An Update on the Tunnel Underneath the Pyramid of the Plumed Serpent at Teotihuacan

September 29, 2021

An Update on the Tunnel Underneath the Pyramid of the Plumed Serpent at Teotihuacan

100,000 artifacts have been uncovered from a tunnel beneath the Temple of the Plumed Serpent at Teotihuacan. Archaeologist Sergio Gomez has found statues, jewelry, shells, ceramics, wooden and metallic objects

Over 100,000 artifacts from the tunnel have been cataloged so far, ranging from finely-carved statues, jewelry, shells, and ceramics as well as thousands of wooden and metallic objects that mostly survived the passage of time intact. Gomez and his large team continues to work in the 330 feet tunnel, which ends in three chambers which end at the mid-point of the pyramid above.

Recently, they found a tennis ball sized amber sphere with a residue that may be tobacco. It could have been a necklace for a priest. Priests took hallucinogenic plants and mushrooms before they entered the tunnel. The walls and floors were coated with iron pyrite. The tunnel could have been built to re-create the underworld to initiate new rulers. The tunnel was used from 50 CE-250 CE.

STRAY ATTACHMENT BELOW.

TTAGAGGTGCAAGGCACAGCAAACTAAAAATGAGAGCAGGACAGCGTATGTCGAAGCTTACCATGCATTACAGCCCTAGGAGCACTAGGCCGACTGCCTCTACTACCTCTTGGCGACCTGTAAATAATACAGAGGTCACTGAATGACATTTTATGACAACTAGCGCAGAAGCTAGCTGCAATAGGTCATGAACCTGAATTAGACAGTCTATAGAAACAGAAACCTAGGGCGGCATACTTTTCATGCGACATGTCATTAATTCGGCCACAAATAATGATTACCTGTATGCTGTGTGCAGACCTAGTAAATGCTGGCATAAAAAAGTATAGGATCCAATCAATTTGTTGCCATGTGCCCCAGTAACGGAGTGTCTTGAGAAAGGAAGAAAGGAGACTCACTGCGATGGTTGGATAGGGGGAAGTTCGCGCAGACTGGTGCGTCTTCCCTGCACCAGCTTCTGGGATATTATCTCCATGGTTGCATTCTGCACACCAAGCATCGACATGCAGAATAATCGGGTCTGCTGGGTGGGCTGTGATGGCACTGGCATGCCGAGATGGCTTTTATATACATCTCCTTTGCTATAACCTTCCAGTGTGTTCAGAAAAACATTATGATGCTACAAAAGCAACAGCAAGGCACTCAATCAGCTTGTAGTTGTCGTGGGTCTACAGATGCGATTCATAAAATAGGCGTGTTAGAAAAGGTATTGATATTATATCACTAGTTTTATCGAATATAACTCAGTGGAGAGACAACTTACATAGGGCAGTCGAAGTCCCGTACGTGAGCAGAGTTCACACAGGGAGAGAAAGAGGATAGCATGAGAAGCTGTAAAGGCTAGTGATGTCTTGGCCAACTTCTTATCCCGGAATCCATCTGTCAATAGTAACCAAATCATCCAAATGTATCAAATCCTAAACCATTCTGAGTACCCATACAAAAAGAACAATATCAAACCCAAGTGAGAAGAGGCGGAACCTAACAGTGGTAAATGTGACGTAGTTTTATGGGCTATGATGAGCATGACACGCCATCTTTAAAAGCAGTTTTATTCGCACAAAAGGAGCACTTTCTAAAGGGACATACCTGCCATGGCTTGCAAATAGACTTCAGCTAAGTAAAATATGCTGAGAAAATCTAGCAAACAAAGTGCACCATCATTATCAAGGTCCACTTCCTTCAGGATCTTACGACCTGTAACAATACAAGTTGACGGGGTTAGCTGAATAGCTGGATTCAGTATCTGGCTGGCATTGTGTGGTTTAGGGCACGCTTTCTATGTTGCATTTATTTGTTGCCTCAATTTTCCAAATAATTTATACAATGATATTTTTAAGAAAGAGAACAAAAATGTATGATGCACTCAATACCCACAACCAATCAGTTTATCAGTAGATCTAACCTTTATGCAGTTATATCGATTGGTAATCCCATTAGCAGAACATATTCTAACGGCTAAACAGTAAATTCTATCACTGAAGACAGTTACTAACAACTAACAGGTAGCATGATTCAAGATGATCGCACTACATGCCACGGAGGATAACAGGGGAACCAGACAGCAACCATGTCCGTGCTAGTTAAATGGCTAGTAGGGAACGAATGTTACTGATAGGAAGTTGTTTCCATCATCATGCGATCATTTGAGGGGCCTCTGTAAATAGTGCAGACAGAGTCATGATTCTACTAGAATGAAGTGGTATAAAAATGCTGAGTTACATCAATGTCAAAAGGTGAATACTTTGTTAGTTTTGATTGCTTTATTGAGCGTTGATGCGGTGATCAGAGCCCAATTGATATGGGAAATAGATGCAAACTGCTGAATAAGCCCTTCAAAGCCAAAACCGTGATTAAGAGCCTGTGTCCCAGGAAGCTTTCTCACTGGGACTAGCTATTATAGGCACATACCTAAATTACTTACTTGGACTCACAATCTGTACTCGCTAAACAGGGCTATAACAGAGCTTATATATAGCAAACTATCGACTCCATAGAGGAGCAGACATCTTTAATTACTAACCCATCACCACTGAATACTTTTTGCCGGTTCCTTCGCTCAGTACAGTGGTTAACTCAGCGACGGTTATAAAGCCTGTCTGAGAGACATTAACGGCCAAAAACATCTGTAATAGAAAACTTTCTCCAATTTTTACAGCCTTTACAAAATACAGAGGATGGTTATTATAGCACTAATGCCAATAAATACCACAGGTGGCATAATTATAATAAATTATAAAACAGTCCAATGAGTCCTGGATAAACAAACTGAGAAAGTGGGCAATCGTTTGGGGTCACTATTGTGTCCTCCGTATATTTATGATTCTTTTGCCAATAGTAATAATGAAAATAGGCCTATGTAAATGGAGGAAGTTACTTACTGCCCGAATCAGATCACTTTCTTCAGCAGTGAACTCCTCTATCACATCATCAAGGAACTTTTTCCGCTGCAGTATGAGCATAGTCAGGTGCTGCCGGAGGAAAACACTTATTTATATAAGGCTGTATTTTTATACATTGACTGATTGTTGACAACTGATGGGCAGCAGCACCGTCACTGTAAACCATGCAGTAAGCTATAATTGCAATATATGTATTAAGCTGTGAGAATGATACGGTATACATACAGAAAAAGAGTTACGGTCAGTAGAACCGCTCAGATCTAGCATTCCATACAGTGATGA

Gomez found 17 layers of shells laid down by priests. Bits of human hair and skin have been uncovered. The tunnel is filled with gifts to the lords of the underworld and to the Storm God. Several dozen black jars sculpted to resemble the Storm God have recently been found. Thousands of pieces of iron pyrite imported from as far away as Honduras, imperial jade

Among the offerings are hundreds of objects made of so-called imperial jade, one of the world’s most expensive gems, including ear spools, necklaces and pendants – one in the form of a crocodile 8,000 wooden objects – plates, bowls and more – were unearthed, as well as the skulls and claws of some three dozen animal species, especially predators like jaguars and pumas.

Gomez’s team is developing three-dimensional digital recreations of the artifacts as they originally would have appeared, so they can eventually be accessed online.

In late July, they found a circular pit, where priests had tossed four bunches of flowers. On top, they placed a heap of wood, handfuls of corn, chile, and nopal seeds, plus a miniature stone carved pyramid.

Finally, they set it all on fire.

Thanks to the charred wood, Gomez will soon be able to pinpoint the year the smoky ritual took place.

The flowers were unprecedented, the first time intact plant remains have been found at Teotihuacan.

Reuters has the story here: